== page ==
August 17, 2012
What is a painting worth? Lots of artists ask themselves that question, especially in this economy. Is the price determined by the size, the cost of the materials, including frame, or the amount of effort required to paint it? Should a painting cost more if it is bought from a gallery that takes one third of the price before paying the artist? It seems to me that more often what a painting is worth depends on what someone is willing to pay for it and that can vary widely.
I finally sold a painting this weekend, proving that there are still people out there who think original art needs to be a part of their lives and are willing to pay for it. It was a commissioned piece, art that requires a certain risk from both buyer and seller. The buyer agrees to seriously consider buying a painting he or she hasn’t yet seen. And the painter hopes to capture on canvas a vision in somebody elsle’s head. Anyway, this time it worked and I am much relieved.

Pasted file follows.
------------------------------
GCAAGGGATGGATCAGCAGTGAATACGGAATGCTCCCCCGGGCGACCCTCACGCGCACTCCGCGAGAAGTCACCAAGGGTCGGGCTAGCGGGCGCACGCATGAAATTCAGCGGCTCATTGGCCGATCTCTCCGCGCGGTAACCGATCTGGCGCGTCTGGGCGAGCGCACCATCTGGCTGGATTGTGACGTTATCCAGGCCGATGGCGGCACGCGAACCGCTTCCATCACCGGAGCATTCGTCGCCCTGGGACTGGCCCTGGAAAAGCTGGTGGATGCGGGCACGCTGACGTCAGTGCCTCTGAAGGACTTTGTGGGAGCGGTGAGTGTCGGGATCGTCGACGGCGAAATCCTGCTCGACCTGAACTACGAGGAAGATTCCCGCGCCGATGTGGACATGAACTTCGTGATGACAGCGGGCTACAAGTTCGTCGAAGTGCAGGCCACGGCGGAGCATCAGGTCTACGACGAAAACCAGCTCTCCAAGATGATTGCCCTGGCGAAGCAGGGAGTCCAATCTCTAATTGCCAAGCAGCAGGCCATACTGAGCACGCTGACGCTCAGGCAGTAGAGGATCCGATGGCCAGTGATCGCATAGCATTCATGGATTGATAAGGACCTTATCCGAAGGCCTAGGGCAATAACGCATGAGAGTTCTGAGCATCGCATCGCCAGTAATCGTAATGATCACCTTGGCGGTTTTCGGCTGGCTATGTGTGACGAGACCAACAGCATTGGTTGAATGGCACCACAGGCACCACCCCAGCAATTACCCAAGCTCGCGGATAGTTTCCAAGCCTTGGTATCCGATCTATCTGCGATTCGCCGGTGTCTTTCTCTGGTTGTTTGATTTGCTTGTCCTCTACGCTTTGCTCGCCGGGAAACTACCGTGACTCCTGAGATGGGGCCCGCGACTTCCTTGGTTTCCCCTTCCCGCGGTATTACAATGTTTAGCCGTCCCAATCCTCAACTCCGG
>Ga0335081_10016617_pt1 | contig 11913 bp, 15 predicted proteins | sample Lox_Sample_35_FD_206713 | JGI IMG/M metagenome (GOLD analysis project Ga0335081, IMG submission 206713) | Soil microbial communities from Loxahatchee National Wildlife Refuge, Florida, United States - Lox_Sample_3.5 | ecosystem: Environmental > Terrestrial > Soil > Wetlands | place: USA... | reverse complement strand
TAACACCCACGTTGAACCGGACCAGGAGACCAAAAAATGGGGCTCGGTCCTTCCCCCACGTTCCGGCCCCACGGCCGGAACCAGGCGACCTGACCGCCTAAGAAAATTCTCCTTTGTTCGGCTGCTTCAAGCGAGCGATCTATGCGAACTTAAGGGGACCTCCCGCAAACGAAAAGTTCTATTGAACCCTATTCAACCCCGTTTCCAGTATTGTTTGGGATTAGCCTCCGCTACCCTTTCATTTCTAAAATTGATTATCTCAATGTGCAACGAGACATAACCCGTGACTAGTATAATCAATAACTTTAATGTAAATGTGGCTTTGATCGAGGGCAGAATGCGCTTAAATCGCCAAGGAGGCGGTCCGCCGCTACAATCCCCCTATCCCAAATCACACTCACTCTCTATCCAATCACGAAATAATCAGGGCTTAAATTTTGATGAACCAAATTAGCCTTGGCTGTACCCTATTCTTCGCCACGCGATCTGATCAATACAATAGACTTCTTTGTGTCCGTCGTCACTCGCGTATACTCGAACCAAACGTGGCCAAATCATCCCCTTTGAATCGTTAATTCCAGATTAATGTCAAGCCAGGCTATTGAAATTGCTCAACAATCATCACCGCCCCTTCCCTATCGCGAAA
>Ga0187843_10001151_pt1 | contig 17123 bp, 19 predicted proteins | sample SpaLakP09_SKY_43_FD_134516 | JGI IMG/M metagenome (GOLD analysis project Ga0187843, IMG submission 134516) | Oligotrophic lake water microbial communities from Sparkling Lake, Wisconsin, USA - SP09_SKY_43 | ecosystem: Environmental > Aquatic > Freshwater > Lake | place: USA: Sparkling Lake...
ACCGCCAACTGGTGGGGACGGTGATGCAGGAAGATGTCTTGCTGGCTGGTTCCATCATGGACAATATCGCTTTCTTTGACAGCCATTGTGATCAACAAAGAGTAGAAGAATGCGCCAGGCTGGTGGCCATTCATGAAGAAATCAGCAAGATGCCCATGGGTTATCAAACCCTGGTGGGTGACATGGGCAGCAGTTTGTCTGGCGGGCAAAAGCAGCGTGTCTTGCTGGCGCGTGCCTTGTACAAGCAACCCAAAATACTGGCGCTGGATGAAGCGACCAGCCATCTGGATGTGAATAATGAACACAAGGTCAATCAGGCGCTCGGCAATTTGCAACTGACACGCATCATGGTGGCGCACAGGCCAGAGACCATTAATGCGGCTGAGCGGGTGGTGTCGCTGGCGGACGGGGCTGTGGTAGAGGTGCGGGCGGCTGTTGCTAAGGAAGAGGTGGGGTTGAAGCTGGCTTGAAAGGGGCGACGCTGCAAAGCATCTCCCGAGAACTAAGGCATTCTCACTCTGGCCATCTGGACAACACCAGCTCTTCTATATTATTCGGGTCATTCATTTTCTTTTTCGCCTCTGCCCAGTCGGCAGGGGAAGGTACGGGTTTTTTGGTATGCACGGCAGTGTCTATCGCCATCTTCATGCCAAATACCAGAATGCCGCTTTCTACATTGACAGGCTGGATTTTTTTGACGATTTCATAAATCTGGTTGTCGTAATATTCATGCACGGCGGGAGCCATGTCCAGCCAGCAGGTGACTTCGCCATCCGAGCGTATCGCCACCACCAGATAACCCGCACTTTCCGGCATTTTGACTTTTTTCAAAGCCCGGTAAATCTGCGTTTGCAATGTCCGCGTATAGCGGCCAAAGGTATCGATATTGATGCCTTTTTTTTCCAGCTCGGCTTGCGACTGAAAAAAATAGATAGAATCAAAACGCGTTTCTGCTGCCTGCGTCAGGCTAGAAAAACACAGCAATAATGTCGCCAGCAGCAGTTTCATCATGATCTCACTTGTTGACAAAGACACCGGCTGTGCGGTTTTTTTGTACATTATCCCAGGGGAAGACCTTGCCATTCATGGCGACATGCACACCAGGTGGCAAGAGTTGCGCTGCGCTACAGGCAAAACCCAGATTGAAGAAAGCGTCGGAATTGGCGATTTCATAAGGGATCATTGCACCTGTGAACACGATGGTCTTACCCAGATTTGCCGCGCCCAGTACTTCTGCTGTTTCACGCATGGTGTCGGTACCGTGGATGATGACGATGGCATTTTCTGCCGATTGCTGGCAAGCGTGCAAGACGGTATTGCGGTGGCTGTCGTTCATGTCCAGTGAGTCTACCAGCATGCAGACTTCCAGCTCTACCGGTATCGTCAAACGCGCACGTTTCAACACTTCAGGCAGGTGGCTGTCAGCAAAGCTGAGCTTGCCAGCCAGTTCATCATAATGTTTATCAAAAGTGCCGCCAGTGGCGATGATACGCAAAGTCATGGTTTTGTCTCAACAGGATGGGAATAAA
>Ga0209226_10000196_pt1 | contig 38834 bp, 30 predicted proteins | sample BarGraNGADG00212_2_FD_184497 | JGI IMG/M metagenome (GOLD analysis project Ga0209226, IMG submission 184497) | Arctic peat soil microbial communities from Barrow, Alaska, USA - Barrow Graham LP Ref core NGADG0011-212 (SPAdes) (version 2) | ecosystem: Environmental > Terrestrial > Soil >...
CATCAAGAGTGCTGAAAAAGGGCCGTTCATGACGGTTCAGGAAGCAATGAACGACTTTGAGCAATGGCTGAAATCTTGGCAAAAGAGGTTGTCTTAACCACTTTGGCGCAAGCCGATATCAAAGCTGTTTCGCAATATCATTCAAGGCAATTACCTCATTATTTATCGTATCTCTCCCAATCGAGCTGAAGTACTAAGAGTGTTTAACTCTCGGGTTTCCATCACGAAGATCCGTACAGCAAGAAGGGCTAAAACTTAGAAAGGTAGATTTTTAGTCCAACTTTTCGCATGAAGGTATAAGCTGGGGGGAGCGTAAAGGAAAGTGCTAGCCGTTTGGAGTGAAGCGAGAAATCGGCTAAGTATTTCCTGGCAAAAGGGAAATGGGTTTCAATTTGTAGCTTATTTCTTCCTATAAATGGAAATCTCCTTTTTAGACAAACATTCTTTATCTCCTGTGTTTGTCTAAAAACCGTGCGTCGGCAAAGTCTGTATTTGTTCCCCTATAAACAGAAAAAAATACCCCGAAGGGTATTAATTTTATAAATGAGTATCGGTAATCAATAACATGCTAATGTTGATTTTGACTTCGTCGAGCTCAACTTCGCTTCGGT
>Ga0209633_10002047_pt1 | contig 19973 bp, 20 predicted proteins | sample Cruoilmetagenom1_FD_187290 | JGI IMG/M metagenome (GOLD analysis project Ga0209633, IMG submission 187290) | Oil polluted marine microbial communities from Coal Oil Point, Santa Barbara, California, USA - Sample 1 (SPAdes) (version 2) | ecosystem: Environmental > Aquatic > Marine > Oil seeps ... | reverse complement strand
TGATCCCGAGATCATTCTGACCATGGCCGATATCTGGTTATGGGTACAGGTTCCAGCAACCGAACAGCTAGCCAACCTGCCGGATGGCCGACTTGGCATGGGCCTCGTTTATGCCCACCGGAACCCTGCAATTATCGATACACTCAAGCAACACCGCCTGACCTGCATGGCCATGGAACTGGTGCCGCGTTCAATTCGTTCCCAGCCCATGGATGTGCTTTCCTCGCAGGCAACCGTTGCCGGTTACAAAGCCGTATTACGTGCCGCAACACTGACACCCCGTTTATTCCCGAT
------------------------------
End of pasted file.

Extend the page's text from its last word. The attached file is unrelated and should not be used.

Another example of how the worth of painting may be determined occurred just a few days ago. A woman contacted me to ask me to donate a painting to a charity with which she was involved. She told me she liked my work and owned one of my paintings, but hadn’t bought it from me. That made me curious. I know that sometimes paintings migrate. People redecorate, downsize, give them as gifts or to charity auctions or die, leaving someone else to dispose of their belongings.
I keep records of all my paintings, so when she told me the name of the painting she had I looked it up. It was a small painting I had given to a silent charity auction. A woman had paid $30 for it. The woman I was talking to said she had bought it at an estate sale in a nearly town and thought she paid $125 for it and considered it a bargain. It’s nice to know that even in a down economy something I painted actually increased in value.